Monthly Archives: October 2011

Can we use a spring to measure force accurately?

Can we use a spring to measure force accurately?

To answer this question, I would say yes, but also no. This is because using a meter stick can be accurate but also inaccurate at the same time. But, since we did these trials three times, and found the mean, this could be accurate. It is also time consuming. But, this was a fun hands-on lab we did in physics class recently.

 

In my group, was Jemima and Marie. We measured different weight on a spring for this assignment. The materials were provided in class, which were, a huge stand where the spring would hang, spring, weights, and meter stick. The way this worked was: once we attached the weights at the bottom of the spring, and we would measure the amount of centimeters dropped by the meter stick. It is a simple and efficient method to use. Since, it is not the most accurate, we took trials of three for each different weight to be accurate.  Since we did these three trials, our validity increases.   The independent variable in this assignment was the weight of the object (kg). The dependent variable is the length of the spring (cm). The controlled variables were the different amount and weights we hung on the end of the spring.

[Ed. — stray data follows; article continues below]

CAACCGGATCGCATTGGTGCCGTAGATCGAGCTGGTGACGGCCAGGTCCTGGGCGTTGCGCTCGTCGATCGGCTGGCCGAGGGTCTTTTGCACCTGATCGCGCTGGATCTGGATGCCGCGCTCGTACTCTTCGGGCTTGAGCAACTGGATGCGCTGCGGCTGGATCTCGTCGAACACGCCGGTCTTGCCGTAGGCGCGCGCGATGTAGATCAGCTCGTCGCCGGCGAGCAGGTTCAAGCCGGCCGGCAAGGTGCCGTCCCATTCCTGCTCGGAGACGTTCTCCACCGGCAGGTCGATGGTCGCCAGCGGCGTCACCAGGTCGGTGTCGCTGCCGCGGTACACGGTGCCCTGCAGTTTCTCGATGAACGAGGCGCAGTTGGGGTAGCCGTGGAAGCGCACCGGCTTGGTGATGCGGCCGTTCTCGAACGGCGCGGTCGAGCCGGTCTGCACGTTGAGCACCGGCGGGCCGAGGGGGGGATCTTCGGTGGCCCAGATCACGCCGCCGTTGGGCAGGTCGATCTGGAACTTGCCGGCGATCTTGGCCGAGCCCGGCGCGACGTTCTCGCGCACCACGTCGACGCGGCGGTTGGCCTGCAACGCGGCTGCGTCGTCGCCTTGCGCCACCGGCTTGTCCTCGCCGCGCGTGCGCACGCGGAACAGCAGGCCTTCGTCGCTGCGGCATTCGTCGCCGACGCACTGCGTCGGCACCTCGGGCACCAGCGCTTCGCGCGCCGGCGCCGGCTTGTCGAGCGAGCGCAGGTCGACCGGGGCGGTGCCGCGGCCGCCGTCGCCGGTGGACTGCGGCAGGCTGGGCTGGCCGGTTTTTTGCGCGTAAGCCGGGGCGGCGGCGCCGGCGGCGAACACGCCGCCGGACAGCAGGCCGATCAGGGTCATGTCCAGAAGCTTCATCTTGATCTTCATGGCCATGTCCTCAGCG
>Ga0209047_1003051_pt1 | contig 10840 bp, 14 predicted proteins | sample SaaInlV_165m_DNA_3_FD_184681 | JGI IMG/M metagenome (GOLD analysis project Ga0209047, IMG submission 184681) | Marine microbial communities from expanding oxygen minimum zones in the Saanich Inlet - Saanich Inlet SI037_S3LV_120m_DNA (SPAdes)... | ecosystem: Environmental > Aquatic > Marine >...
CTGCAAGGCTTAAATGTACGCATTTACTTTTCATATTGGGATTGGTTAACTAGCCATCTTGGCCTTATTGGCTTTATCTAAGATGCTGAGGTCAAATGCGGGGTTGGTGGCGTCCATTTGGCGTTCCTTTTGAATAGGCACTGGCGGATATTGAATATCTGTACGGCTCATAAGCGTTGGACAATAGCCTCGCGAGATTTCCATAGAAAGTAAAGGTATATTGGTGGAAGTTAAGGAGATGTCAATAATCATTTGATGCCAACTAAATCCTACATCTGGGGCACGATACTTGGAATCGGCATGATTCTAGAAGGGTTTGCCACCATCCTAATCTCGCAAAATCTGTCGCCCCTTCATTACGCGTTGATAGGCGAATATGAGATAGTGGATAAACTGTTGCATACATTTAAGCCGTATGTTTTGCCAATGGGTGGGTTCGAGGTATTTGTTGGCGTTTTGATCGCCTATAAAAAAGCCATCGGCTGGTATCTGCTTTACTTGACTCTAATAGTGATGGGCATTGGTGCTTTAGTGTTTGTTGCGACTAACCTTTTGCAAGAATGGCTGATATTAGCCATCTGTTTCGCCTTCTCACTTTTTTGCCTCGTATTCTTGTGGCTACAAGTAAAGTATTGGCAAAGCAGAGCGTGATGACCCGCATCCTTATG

With the table, is the observation which states: The spring moves down about 3-4 centimeters every time an extra weight is added. This is a pattern. So by this observation, we can see the resemblance in the trend line that was placed on the graph.

After collecting all the data and doing the previous steps of this lab, Mr. T gave us the mystery weight. For, this, we observed the centimeters it dropped and compared it to the previous observations. The mystery weight dropped in between 23.0 centimeters and 24.0 centimeters. So, we concluded that it would be 23.5 centimeters. As you can see in the graph, it is between the 2.0 and 2.5 Newtons. And, the middle of those numbers is 2.25 Newtons. We were actually really close to the actual weight, which was 2.25 Newtons. This makes the percent error 0.02% since the difference between 2.2.5N and 2.27N.

 

I think I deserve I MYP 4 because I feel like I did not reach up till the MYP5-6 band. I completed what was required in the MYP3-4 band, but I think I worked better than a MYP3. I think I should have worked better and tried harder to work up till the MYP5-6 band.

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